Originally bardo referred only to the period between one life and the next, and this is still its normal meaning when it is mentioned without any qualification. There was considerable dispute over this theory during the early centuries of Buddhism, with one side arguing that rebirth (or conception) follows immediately after death, and the other saying that there must be an interval between the two. With the rise of mahayana, belief in a transitional period prevailed. Later Buddhism expanded the whole concept to distinguish six or more similar states, covering the whole cycle of life, death, and rebirth. But it can also be interpreted as any transitional experience, any state that lies between two other states. Its original meaning, the experience of being between death and rebirth, is the prototype of the bardo experience, while the six traditional bardos show how the essential qualities of that experience are also present in other transitional periods. By refining even further the understanding of the essence of bardo, it can then be applied to every moment of existence. The present moment, the now, is a continual bardo, always suspended between the past and the future.

However, as shown above, Fremantle's idea that it was originally only "between one life and next" was not how it was understood by the Sarvāstivāda school at the outset. Also, the idea that the ascendancy of this idea was due to the Mahāyāna is unfounded, and it is much more likely that it was due to the Sarvāstivāda influence, several centuries before the Mahāyāna had any real influence.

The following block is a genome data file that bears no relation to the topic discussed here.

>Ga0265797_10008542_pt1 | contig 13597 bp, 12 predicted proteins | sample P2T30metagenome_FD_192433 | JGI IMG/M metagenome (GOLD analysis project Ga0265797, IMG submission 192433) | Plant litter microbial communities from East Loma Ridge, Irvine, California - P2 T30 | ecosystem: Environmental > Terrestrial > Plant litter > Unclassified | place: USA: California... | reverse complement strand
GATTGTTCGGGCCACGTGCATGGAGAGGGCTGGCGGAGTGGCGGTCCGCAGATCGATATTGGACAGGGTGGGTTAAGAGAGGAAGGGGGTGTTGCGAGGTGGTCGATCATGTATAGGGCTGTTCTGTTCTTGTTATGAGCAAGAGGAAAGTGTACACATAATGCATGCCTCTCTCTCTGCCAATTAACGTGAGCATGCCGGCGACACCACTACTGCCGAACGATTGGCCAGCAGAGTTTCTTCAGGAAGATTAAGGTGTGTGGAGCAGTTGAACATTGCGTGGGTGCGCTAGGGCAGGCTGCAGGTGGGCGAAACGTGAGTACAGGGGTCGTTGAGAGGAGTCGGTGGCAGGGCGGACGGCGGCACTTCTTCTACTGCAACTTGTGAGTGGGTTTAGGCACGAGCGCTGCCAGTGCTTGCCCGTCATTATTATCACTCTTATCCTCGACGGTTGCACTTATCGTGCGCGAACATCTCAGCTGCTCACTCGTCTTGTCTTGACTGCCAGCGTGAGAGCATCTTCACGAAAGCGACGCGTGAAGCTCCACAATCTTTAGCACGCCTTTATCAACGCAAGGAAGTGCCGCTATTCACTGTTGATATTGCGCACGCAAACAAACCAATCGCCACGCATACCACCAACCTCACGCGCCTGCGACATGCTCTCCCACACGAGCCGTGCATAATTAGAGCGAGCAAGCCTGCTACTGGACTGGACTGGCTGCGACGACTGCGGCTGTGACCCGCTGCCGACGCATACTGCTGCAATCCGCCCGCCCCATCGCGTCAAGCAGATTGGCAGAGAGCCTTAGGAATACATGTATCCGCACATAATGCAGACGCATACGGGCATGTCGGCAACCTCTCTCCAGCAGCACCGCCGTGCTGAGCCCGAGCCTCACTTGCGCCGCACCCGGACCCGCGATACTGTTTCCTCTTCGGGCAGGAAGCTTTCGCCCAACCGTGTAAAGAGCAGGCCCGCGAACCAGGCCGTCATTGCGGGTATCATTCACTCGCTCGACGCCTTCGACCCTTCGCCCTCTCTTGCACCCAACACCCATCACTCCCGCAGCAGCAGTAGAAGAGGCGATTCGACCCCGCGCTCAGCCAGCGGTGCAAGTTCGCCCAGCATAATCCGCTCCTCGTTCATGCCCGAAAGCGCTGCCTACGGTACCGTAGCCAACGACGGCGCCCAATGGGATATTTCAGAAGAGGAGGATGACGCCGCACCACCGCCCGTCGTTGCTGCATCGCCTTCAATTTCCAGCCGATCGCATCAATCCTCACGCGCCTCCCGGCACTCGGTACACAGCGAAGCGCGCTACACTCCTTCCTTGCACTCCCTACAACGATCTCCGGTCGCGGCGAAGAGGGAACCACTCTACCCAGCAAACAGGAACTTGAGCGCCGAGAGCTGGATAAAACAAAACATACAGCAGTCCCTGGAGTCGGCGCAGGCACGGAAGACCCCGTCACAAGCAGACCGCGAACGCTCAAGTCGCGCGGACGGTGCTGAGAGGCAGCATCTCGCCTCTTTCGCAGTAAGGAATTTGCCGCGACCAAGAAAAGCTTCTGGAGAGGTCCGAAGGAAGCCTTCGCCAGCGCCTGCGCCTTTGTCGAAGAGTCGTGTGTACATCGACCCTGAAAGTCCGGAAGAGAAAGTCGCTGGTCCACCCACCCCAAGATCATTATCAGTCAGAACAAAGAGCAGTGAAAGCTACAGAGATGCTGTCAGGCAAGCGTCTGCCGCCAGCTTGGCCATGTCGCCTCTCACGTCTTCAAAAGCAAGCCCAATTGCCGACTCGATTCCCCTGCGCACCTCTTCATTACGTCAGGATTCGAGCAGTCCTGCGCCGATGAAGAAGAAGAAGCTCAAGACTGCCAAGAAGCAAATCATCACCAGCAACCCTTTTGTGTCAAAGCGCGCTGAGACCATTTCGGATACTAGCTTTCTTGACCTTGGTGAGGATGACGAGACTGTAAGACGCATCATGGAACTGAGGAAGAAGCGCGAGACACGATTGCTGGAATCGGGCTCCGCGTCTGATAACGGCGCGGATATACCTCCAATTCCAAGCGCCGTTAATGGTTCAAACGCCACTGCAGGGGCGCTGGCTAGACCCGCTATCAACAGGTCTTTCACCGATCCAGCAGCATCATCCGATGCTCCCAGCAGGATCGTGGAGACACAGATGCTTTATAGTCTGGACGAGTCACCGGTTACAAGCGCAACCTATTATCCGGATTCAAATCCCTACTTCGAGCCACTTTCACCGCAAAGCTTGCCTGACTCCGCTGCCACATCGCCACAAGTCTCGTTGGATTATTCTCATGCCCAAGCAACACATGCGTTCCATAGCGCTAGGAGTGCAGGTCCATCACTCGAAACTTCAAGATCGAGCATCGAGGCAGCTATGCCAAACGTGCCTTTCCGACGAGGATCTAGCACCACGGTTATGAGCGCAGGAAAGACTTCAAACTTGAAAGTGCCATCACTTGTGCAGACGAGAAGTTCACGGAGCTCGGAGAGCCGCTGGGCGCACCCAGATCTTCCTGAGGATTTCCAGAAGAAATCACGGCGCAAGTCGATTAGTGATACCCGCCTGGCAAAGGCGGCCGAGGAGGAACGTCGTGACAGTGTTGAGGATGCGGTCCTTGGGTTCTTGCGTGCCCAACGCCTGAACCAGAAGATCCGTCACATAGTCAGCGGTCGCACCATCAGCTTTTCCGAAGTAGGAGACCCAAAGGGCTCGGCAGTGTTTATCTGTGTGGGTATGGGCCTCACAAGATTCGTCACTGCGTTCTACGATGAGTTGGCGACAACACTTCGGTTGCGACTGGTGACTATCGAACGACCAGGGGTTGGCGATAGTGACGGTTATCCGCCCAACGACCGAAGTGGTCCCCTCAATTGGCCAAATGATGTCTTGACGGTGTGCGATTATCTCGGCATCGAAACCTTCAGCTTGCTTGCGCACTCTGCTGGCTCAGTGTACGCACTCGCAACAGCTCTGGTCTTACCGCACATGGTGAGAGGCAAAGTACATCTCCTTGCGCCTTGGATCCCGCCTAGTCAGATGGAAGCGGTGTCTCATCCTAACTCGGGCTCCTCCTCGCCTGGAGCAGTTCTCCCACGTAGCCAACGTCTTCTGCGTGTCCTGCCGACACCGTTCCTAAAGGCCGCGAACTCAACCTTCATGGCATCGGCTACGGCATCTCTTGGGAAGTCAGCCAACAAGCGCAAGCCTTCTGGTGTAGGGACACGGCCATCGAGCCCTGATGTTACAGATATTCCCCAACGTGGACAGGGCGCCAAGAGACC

See also

References

  1. ^ John Bowker, The Concise Oxford Dictionary of World Religions, s.v. [1]
  2. ^ Bryan Jaré Cuevas, "Predecessors and Prototypes: Towards a Conceptual History of the Buddhist Antarābhava", Numen 43:3:263-302 (September 1996) JSTOR 3270367
  3. ^ "第五章 死亡、死后与出生---《生与死——佛教轮回说》--莲花山居士网". web.archive.org. January 6, 2007. Archived from the original on 2007-01-06.
  4. ^ Shugchang, Padma (editor); Sherab, Khenchen Palden & Dongyal, Khenpo Tse Wang (2000). A Modern Commentary on Karma Lingpa's Zhi-Khro: teachings on the peaceful and wrathful deities. Padma Gochen Ling. Source: [2] Archived 2008-02-29 at the Wayback Machine (accessed: December 27, 2007)
  5. ^ Schomberg n.d.

Sources

Published sources

Online Sources

Further reading